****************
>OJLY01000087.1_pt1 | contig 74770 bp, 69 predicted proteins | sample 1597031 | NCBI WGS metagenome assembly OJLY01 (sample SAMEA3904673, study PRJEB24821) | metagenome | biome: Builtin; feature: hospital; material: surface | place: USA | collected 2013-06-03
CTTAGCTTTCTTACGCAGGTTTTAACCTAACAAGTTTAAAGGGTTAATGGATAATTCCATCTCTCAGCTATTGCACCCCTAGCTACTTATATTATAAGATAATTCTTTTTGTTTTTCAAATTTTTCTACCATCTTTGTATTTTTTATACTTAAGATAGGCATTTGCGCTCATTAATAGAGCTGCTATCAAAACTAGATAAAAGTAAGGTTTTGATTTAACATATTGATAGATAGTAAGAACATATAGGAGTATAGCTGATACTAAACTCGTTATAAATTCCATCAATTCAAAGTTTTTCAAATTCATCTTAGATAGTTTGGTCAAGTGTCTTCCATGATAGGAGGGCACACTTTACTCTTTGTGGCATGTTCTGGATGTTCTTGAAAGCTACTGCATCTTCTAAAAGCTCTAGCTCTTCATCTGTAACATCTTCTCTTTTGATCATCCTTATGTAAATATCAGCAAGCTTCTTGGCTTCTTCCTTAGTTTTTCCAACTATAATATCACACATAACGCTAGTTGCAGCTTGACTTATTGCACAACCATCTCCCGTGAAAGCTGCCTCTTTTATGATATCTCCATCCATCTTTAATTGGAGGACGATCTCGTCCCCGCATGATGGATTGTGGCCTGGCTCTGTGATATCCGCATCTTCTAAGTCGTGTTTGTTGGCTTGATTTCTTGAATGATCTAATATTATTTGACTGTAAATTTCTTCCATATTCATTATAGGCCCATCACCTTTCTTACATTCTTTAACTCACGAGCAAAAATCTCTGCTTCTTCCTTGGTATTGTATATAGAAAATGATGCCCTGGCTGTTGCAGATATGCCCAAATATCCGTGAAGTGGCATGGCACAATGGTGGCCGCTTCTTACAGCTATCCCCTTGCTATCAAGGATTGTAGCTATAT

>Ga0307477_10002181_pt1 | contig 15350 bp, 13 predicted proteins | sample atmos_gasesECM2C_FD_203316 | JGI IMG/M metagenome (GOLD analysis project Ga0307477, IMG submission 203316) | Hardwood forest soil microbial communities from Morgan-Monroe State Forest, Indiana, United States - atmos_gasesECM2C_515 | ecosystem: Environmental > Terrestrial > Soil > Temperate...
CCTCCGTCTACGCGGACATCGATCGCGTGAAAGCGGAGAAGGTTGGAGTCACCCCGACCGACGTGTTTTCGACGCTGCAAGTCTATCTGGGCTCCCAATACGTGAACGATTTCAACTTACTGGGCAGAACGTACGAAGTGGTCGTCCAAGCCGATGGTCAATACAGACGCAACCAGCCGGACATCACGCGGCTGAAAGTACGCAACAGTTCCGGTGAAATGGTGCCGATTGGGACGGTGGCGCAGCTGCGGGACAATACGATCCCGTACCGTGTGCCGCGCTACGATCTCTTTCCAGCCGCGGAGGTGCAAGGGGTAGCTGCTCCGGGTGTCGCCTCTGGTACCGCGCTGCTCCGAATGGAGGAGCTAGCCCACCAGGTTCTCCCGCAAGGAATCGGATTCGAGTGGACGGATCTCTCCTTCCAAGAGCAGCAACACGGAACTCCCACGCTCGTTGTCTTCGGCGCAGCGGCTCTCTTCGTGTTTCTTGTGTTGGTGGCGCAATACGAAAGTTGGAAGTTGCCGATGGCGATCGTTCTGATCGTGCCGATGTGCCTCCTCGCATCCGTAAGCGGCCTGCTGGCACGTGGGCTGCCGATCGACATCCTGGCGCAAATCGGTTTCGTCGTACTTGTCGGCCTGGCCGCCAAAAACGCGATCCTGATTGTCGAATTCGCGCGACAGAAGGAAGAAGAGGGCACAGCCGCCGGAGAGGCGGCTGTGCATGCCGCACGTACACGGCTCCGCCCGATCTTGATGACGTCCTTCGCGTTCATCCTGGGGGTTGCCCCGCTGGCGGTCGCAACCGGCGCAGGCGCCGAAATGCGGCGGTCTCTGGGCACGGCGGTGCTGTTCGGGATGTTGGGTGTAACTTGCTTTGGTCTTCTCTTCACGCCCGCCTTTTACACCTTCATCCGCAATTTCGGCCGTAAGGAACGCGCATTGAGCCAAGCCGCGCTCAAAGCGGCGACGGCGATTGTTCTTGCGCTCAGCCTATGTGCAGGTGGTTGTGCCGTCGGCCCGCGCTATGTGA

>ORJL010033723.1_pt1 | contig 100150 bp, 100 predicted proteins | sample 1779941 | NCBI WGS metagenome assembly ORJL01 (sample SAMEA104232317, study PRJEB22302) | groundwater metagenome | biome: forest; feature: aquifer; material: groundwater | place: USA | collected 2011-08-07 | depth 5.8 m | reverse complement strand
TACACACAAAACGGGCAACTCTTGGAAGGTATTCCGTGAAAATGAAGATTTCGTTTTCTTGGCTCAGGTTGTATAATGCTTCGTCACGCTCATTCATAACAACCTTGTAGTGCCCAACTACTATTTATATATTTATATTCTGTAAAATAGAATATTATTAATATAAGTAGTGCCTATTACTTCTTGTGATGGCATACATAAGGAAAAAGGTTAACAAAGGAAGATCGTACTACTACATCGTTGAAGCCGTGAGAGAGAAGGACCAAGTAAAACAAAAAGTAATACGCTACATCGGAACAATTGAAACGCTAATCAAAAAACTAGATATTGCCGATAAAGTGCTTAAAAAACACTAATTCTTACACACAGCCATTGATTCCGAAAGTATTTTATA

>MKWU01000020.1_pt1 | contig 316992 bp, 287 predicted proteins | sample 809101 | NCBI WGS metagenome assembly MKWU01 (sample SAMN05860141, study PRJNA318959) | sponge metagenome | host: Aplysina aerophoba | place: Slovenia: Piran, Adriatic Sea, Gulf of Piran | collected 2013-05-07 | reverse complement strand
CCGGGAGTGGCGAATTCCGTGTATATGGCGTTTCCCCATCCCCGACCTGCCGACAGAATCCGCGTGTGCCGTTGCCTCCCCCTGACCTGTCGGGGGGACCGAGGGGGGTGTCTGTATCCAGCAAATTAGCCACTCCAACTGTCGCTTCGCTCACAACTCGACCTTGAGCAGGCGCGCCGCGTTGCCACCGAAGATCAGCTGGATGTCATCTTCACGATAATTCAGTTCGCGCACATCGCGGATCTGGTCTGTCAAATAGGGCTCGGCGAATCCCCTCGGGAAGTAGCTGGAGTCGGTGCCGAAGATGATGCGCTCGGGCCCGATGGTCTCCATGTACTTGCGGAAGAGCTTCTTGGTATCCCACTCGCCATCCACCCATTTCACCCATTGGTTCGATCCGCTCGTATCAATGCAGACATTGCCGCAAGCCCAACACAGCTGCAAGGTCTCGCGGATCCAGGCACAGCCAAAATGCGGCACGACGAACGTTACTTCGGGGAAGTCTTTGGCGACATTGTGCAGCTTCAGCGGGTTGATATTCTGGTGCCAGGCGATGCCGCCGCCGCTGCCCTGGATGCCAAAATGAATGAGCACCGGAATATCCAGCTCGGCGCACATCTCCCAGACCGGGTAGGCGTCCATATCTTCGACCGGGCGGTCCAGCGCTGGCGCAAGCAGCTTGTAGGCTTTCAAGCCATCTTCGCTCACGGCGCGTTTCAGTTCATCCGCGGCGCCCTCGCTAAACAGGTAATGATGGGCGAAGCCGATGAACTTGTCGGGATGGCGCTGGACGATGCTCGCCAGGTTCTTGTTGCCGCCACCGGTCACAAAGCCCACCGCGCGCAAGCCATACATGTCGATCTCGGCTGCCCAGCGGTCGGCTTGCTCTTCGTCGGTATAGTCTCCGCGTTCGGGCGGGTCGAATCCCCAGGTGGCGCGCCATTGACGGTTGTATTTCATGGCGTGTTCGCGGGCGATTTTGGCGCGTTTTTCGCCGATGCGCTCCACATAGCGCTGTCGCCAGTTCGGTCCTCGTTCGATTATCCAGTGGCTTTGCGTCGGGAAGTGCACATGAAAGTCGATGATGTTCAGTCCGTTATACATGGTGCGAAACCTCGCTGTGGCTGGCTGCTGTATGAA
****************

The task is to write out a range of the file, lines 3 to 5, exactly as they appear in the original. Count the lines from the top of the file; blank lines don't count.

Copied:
>Ga0307477_10002181_pt1 | contig 15350 bp, 13 predicted proteins | sample atmos_gasesECM2C_FD_203316 | JGI IMG/M metagenome (GOLD analysis project Ga0307477, IMG submission 203316) | Hardwood forest soil microbial communities from Morgan-Monroe State Forest, Indiana, United States - atmos_gasesECM2C_515 | ecosystem: Environmental > Terrestrial > Soil > Temperate...
CCTCCGTCTACGCGGACATCGATCGCGTGAAAGCGGAGAAGGTTGGAGTCACCCCGACCGACGTGTTTTCGACGCTGCAAGTCTATCTGGGCTCCCAATACGTGAACGATTTCAACTTACTGGGCAGAACGTACGAAGTGGTCGTCCAAGCCGATGGTCAATACAGACGCAACCAGCCGGACATCACGCGGCTGAAAGTACGCAACAGTTCCGGTGAAATGGTGCCGATTGGGACGGTGGCGCAGCTGCGGGACAATACGATCCCGTACCGTGTGCCGCGCTACGATCTCTTTCCAGCCGCGGAGGTGCAAGGGGTAGCTGCTCCGGGTGTCGCCTCTGGTACCGCGCTGCTCCGAATGGAGGAGCTAGCCCACCAGGTTCTCCCGCAAGGAATCGGATTCGAGTGGACGGATCTCTCCTTCCAAGAGCAGCAACACGGAACTCCCACGCTCGTTGTCTTCGGCGCAGCGGCTCTCTTCGTGTTTCTTGTGTTGGTGGCGCAATACGAAAGTTGGAAGTTGCCGATGGCGATCGTTCTGATCGTGCCGATGTGCCTCCTCGCATCCGTAAGCGGCCTGCTGGCACGTGGGCTGCCGATCGACATCCTGGCGCAAATCGGTTTCGTCGTACTTGTCGGCCTGGCCGCCAAAAACGCGATCCTGATTGTCGAATTCGCGCGACAGAAGGAAGAAGAGGGCACAGCCGCCGGAGAGGCGGCTGTGCATGCCGCACGTACACGGCTCCGCCCGATCTTGATGACGTCCTTCGCGTTCATCCTGGGGGTTGCCCCGCTGGCGGTCGCAACCGGCGCAGGCGCCGAAATGCGGCGGTCTCTGGGCACGGCGGTGCTGTTCGGGATGTTGGGTGTAACTTGCTTTGGTCTTCTCTTCACGCCCGCCTTTTACACCTTCATCCGCAATTTCGGCCGTAAGGAACGCGCATTGAGCCAAGCCGCGCTCAAAGCGGCGACGGCGATTGTTCTTGCGCTCAGCCTATGTGCAGGTGGTTGTGCCGTCGGCCCGCGCTATGTGA

>ORJL010033723.1_pt1 | contig 100150 bp, 100 predicted proteins | sample 1779941 | NCBI WGS metagenome assembly ORJL01 (sample SAMEA104232317, study PRJEB22302) | groundwater metagenome | biome: forest; feature: aquifer; material: groundwater | place: USA | collected 2011-08-07 | depth 5.8 m | reverse complement strand